We have a subculture in Douglas County, whose members consider themselves to be “protectors of the forest.” As it turns out, many of these folks are more interested in local politics than local forests. That is, other than forests in county parks. Perhaps their leaders have convinced them that “all is well” in the Umpqua National Forest, and that they’ve established a very cozy working relationship with a Forest Service that is heavily dependent on the grant money that they provide. You might call it “an inside connection.” Can you imagine the outcry that would ensue, if the Executive Director of Douglas Timber Operators enjoyed the same sort of relationship with a ranger district as they do? It’s absolutely mind blowing.
The Tiller Ranger District is so under-funded that it relies on grants to pay for the disposal of campground garbage. This group boasts of having provided over $30 million in grant money throughout the past dozen years, most of which was paid to helicopter companies that have placed hundreds of “fish logs” in our creeks, with little improvement to our salmon runs. This amount of money is quite impressive, but is this arrangement ethical? Oh well, like they say, “money talks and,” you know the rest.
Either way, most of the members of this subculture are free to focus their attention on the political issues that plague our county’s elected officials. If you’ve been reading articles in this Op-Ed section lately, you know what I’m talking about. The problems facing our county are directly related to the loss of revenues from timber sales on federal forests, and yet these folks just can’t see any connection between the actions taken by their leaders, and our budgetary woes. Instead, they blame the likely loss of our library, and the reduction of other county services, on the “incompetence” of our commissioners.
It appears that certain individuals in this group might have political aspirations. What an interesting strategy. While their leaders get in bed with the Forest Service, which is forced to rely on grant money that the group provides, the rest attack the county commissioners, who are reeling from the effects of trickling timber harvests that earlier leaders have locked into place with excessive regulations and the ever-present threat of timber-sale litigation. You have to respect the ingeniousness of their plan, although it is rather despicable when you consider the potential impacts to a forest that has been rendered extremely vulnerable.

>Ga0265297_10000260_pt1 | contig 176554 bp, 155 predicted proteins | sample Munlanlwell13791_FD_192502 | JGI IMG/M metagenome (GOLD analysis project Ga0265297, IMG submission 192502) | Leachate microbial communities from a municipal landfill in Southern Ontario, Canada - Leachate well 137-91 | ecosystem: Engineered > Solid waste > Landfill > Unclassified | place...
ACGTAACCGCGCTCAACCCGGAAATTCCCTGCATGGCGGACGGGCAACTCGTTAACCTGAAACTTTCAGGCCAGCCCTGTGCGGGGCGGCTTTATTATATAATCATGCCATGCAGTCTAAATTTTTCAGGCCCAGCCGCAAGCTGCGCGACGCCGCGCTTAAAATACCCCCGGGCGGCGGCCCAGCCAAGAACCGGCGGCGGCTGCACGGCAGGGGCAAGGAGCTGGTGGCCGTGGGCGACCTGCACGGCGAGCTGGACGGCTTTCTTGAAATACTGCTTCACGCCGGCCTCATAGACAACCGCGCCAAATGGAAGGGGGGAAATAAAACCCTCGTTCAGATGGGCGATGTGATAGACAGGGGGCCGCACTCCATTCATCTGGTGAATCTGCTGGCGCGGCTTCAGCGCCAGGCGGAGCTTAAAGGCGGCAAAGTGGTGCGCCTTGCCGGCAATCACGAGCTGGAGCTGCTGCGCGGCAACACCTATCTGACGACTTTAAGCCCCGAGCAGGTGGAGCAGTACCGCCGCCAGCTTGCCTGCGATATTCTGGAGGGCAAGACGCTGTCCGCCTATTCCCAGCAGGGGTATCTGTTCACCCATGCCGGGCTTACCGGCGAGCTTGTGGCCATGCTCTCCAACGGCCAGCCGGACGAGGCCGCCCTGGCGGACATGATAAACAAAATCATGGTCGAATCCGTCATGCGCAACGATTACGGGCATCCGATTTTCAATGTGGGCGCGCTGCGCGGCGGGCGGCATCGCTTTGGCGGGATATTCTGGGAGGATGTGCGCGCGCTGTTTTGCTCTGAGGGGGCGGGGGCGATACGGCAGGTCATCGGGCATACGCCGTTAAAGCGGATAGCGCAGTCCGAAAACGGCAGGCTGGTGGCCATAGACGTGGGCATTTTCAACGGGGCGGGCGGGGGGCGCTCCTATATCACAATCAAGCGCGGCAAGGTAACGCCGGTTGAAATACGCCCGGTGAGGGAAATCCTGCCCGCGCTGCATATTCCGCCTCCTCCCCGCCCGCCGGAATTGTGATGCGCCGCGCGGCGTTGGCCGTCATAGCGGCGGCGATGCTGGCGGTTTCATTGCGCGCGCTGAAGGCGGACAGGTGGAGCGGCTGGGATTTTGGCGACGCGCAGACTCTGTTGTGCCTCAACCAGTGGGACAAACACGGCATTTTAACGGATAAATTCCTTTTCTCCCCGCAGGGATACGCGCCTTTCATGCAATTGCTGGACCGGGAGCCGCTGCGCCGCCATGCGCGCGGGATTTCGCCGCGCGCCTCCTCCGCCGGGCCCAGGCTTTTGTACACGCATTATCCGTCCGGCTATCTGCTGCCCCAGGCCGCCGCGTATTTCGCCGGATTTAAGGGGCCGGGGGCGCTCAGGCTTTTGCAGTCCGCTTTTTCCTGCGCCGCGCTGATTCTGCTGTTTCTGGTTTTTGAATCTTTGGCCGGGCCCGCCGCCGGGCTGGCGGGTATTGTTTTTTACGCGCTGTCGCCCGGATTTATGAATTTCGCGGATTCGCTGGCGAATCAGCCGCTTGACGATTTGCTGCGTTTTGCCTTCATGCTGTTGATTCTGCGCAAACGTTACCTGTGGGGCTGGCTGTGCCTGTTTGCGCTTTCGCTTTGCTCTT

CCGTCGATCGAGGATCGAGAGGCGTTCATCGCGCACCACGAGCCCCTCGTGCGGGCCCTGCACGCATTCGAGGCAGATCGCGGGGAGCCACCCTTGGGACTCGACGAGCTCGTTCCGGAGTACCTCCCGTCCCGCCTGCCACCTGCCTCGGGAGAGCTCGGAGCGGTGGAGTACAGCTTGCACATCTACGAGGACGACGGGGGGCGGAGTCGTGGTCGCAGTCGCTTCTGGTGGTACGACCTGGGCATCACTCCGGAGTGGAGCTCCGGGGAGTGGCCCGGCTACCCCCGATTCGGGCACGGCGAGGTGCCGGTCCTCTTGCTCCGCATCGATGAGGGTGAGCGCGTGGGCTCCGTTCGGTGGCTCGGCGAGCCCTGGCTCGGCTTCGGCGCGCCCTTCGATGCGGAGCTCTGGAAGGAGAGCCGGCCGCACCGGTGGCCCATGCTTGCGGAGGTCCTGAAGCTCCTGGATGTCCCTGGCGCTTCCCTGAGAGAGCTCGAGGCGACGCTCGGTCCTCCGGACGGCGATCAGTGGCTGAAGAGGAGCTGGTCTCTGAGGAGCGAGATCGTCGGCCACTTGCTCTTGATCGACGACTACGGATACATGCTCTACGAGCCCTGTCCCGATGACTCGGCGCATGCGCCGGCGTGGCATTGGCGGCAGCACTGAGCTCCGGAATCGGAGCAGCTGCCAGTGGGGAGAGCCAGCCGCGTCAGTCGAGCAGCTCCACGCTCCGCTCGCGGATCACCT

According to numerous studies conducted by the USFS (google if you like…I did), this forest is at extreme risk for uncontrollable wildfire events, and the risk is growing every year. By their own concession, future fires will continue to grow larger, and burn hotter than anything we have seen in the past, and the percentage of high-severity areas within these fires, will increase significantly. The soil will be badly damaged, and its nitrogen will be destroyed. Water quality will suffer dramatically. Erosion will be excessive, and the tons of sediment in our streams will plug up the gills of salmon that do return. The recovery of the affected areas will be measured in hundreds of years, and re-burns will be very likely. These predictions are accompanied by the warning that the unknown extent of climate change could result in worse conditions than the current models anticipate.
The only thing that needs to happen, for this dismal assessment to become a tear-filled reality, is the continuation of the current level of management, which is defined by a commercial-thinning extraction rate of 33 million board/feet/year for the whole Umpqua National Forest. This is less than the estimated growth rate, and doesn’t begin to address the incredible accumulations of fuel that drive the above-mentioned predictions. On top of all this, Umpqua Watersheds just introduced its master plan to remove 500,000 more acres from any possibility of future management. If you are one of the folks with political aspirations, you may want to separate yourself from this subculture before it’s too late.
If you really want to help this forest, why don’t you join us in promoting a forest-wide system of road-side fuel breaks, and assist us in pressuring the Forest Service to pay heed to their own foreboding predictions. We need to thin the Umpqua National Forest at a rate of 130 million board/feet/year, and the current leaders of your subculture are definitely not going to help with that. I know that this might spawn an identity crisis in some of you, and I’m sorry. We’ve all been through it, and most of us have learned that you should never be afraid to “change horses mid-stream,” if you can ride a better horse up the far bank. Who knows, in time, you may get your shot at becoming a commissioner after all.